“The Informer” portrays Dublin as a place of poverty and betrayal. The opening scene shows a dusty city with women haggard and covered scurrying about. It is a desolate and saddening picture, but it sets the scene for motives. When people are poor, they will do what they must in order to survive. The wanted poster of a man floats around the city, offering 20 pounds for him. It sticks to the feet of various people and eventually to the man who turns him over to the police. News and deeds of the citizens of Dublin follow them wherever they go. They can choose to act on it for their own benefit or not. In this case, the Informer did. He betrayed his friend by releasing the information about the wanted man to the police. This then leads to a gruesome murder by the police in front of that man’s family. For a body, he receives 20 pounds. In comparison, it only costs 10 pounds to get to America. Life is worth double the American Dream, yet the Informer squanders it by getting drunk off his guilt. 

The violent reaction of the community shows how deplorable it is to betray even criminals to the police. The Irish have positioned themselves against the police. They are suspicious of those watching them and edgy against the military. Each person hates the Informer, yet none of them are aware it is the same person they are benefiting from. Gippo gives the rest of the money to Katie in front of the investigators, thereby exposing himself. In exchange, they are ready to kill Gippo but even Frankie’s sister does not want that to happen. It is before the mother, “Mary”, that this Judas repents and then dies. At the very least, he is saved, not from the community, but by the Lord.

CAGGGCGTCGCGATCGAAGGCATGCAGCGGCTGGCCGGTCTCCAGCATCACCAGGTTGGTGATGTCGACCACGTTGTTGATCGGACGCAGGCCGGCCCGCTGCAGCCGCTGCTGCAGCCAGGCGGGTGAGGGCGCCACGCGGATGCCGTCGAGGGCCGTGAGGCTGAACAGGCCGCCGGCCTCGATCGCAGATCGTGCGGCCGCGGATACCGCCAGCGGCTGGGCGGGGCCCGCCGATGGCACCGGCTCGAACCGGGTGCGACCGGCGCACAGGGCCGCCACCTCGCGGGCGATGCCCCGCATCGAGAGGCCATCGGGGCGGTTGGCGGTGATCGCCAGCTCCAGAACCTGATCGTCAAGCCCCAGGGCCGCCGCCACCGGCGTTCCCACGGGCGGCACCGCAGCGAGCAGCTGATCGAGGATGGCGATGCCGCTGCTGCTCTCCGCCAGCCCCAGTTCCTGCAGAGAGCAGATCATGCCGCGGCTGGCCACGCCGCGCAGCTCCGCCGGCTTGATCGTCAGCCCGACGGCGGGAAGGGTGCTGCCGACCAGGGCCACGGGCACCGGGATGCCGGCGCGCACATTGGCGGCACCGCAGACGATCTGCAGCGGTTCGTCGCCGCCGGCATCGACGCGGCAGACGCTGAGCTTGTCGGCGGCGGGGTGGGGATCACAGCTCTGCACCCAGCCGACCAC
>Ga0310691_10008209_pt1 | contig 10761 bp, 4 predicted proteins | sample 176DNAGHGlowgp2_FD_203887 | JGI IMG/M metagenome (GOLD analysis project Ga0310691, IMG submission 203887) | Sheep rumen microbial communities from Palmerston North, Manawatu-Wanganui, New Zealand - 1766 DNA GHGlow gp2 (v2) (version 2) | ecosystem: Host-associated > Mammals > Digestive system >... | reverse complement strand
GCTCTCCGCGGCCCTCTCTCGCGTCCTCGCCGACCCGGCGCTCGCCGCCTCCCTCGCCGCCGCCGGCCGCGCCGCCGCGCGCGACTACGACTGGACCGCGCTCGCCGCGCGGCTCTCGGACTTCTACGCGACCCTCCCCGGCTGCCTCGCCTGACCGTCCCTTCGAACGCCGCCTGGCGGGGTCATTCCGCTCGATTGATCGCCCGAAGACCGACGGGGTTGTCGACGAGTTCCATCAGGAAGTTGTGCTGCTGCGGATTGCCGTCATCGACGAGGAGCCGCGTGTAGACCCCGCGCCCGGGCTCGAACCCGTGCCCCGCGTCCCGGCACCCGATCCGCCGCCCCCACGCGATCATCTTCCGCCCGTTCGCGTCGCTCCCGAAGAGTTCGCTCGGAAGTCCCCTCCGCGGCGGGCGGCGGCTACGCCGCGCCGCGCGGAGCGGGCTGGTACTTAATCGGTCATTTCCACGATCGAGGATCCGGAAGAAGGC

One Reply to “Betrayer”

  1. The point you made about people hating the Informer but enjoying the benefits begs the question of how staunchly rooted the Irish are in their anti-capitalist sentiment. The local community is not asking questions about how Gypo is able to treat all of them to drinks and food which maybe speaks to their stereotype of drunkenness.

Comments are closed.